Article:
Sales leaders look for the edge that helps their team bring in more deals – often turning to the latest training program or best-selling book. And there are times that training is important – like when you’re onboarding a new staff member, going through a major transition, or adding a new tool.

To gain that competitive edge, sales teams need a documented, managed sales system.

A sales system isn’t your CRM or your sales automation tools. It’s not your list building software or your email templates. It is the step-by-step, pre-defined set of interactions that your sales team uses to identify, qualify and convert them, along with the tools they use to make those connections.

A sales system goes beyond the why and how that you learn from training. It creates procedures that your team can follow, taking out the guesswork and makes your process repeatable.

Of course, the importance of a system goes beyond just your sales process. You can leverage the importance of systems across your business (and your life). With your customer service department, train on complaint resolution – and take it further by implementing a case system that allows you to escalate cases and evaluate your performance. Productivity training makes a lasting impact on your team when it’s partnered with a project management or task tracking system that’s effective for your team.

How Sales Systems Help

People forget information quickly. According to the Ebbinghaus forgetting curve, we forget 42% of what we have learned within 20 minutes. Within 31 days – a typical onboarding timeline, we lose 79% of what we learned.

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Consider how much you’re investing in sales training – nearly two-thirds of which is forgotten before your team gets home for the day. It may be time to invest in designing and implementing a sales system to reinforce your best practices.

Tying a system to your training helps you:

  • Identify and measure what you want to accomplish. When documenting your system, build in your key performance metrics, including how you’ll measure them.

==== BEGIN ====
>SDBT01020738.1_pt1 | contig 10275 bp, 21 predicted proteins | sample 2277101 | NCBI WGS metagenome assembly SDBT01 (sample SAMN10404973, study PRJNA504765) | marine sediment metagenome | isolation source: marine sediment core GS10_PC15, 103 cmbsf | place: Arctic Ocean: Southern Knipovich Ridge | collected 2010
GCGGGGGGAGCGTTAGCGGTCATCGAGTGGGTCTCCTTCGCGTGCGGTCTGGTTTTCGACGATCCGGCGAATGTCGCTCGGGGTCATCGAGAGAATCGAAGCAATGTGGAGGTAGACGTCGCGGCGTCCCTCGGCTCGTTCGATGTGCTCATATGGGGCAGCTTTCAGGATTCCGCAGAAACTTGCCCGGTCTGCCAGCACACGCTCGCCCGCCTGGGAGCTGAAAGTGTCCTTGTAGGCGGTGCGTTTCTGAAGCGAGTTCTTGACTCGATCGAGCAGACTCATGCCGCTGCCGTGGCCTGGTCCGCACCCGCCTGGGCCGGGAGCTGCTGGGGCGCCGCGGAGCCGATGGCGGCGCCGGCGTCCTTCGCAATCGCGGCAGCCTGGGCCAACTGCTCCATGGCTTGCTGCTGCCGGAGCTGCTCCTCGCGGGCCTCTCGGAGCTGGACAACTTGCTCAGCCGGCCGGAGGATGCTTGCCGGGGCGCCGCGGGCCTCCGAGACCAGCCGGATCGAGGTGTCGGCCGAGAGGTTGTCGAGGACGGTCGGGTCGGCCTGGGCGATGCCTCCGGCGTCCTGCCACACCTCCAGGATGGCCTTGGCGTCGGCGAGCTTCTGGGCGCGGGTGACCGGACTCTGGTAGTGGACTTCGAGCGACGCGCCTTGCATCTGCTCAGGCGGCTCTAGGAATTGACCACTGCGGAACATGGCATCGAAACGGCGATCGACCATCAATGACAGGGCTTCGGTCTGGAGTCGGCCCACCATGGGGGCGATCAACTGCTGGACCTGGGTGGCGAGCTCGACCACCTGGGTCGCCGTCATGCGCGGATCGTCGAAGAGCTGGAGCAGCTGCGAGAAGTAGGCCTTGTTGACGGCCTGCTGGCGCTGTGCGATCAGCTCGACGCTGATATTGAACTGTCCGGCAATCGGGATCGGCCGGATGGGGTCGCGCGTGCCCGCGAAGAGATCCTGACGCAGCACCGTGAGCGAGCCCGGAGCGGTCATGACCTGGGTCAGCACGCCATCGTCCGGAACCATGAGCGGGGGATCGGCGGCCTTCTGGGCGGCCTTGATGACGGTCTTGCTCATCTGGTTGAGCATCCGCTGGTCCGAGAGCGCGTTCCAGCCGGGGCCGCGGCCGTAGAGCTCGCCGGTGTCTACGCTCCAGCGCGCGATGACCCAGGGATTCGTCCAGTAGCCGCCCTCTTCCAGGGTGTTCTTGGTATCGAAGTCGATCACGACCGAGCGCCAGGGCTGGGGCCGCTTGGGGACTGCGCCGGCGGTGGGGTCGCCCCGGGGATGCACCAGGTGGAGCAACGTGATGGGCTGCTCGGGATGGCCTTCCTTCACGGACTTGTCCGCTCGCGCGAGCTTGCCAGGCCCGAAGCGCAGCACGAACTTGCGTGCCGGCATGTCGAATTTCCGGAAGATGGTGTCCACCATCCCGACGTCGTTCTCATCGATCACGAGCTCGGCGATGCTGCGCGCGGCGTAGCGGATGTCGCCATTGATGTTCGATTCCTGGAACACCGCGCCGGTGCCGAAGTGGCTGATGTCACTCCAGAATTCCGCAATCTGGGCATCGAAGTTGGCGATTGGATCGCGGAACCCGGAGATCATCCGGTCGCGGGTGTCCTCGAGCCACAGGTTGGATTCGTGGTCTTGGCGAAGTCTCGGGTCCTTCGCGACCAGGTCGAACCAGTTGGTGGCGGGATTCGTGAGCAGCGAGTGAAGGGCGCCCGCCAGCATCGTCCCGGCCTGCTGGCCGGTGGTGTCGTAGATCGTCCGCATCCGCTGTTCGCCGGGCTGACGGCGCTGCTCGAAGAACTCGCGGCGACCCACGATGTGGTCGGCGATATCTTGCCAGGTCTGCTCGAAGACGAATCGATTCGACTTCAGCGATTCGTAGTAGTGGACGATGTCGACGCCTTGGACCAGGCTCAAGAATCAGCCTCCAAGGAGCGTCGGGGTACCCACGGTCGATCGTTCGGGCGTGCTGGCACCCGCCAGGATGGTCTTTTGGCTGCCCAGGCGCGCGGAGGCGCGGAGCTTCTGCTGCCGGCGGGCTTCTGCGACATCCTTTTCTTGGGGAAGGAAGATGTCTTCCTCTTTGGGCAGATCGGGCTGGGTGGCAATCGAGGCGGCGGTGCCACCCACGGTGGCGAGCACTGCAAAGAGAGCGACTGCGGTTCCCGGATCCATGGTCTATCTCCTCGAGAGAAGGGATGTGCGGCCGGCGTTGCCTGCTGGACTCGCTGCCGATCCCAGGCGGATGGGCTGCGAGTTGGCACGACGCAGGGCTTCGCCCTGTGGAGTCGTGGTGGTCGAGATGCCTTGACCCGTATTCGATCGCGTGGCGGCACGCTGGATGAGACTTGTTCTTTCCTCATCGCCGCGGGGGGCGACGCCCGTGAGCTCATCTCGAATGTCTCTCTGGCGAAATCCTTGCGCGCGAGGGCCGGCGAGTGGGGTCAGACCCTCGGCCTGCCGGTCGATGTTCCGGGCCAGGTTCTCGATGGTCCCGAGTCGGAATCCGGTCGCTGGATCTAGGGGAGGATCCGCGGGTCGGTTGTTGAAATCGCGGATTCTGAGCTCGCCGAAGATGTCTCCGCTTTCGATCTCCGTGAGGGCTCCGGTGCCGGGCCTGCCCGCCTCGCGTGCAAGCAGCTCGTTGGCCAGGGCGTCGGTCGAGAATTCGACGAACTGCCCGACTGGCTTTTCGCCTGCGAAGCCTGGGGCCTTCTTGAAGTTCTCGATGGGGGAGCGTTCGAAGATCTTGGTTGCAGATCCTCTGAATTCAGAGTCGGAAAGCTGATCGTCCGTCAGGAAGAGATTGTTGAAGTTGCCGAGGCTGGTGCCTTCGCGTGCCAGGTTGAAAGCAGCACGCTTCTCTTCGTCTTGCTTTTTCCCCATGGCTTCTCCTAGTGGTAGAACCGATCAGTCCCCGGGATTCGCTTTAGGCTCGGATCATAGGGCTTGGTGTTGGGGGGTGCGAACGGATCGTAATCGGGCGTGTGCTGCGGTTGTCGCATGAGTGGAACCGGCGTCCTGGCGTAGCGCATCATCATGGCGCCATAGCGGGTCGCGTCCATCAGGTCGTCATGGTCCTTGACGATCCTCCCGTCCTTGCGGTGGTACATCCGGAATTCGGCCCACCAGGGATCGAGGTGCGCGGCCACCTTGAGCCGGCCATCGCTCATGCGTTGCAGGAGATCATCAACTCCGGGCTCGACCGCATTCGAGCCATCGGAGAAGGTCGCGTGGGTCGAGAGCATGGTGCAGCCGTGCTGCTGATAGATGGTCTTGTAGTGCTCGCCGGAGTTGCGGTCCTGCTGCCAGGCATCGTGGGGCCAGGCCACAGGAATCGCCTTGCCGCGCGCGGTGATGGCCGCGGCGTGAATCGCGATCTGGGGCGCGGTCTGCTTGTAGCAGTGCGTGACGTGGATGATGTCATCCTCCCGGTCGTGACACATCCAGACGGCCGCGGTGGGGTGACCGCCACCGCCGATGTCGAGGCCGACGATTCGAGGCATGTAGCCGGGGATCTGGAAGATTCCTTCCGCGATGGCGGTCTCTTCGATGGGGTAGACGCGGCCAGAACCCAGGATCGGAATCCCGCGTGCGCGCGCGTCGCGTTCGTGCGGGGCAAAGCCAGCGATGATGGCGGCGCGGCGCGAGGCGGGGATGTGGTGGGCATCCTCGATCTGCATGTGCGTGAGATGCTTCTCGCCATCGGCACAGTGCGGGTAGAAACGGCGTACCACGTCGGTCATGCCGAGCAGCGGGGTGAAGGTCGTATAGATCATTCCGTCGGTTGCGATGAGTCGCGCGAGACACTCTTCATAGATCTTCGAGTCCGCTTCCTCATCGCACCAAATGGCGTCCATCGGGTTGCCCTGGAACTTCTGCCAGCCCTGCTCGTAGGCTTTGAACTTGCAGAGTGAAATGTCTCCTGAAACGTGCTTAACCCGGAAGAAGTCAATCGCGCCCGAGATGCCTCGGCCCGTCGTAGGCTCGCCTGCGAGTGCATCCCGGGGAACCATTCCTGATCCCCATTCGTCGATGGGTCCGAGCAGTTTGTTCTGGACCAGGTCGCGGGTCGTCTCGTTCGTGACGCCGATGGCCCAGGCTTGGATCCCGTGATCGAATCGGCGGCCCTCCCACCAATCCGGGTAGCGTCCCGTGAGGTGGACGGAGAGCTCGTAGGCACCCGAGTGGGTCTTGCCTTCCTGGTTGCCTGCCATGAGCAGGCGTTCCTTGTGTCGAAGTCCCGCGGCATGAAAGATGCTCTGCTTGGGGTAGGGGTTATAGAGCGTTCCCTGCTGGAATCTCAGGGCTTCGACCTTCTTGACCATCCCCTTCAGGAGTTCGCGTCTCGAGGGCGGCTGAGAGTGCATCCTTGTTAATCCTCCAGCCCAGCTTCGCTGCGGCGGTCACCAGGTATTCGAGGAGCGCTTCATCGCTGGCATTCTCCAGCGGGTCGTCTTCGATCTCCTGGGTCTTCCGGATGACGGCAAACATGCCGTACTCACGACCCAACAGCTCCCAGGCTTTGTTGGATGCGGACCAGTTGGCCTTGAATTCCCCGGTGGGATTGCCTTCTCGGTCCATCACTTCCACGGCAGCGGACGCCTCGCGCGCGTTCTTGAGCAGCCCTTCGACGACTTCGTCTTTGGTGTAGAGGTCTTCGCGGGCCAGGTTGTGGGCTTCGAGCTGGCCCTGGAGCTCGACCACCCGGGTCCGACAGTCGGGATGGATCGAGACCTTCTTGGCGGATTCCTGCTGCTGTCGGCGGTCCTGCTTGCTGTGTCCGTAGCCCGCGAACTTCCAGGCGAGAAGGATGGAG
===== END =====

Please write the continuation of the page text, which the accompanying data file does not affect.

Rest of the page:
• Identify what is working – and what isn’t. Measurements throughout your system help you leverage your high-value activities that are driving you forward. You can also focus on closing gaps.
  • Leverage the expertise of the people involved. When your team understands and trusts their system, they’re able to use their expertise to improve your systems and help close your customers.
  • Free up time for more important sales leadership activities – like coaching. Leveraging a sales system – not relying on training – allows you to dedicate time to building your team through coaching.

Don’t just “train to train” – train people to a repeatable system. Just as there’s no single best diet for everyone, there’s no single best sales system that works for everyone. You need to find one that’s the right fit for your team.

You can choose to start from an existing system, like the one we teach in Predictable University, based on the best-selling Predictable Revenue book. This system is based on the Cold Calling 2.0 methodology that I created at to help ramp revenue faster. It’s a framework that uses a combination of phone calls, emails, and social to learn about companies and their pain points, connect with decision makers, and move them into a sales cycle – in a predictable and scalable way that works for students. Other popular systems that you may want to look at include Sandler, Challenger, Salesgravy or Barry Rheins’ Selling Through Curiosity.

Whatever you do, however you do it, anything you can do to systematize your lead generation and sales processes should be equally helpful to both management – who gets predictability – and to your salespeople, so they don’t have to figure things out on the fly every day and have more confidence that they have a proven path to making quota. If your people don’t see personal value to them in the changes you want to make, they’re more likely to ignore or even resist them.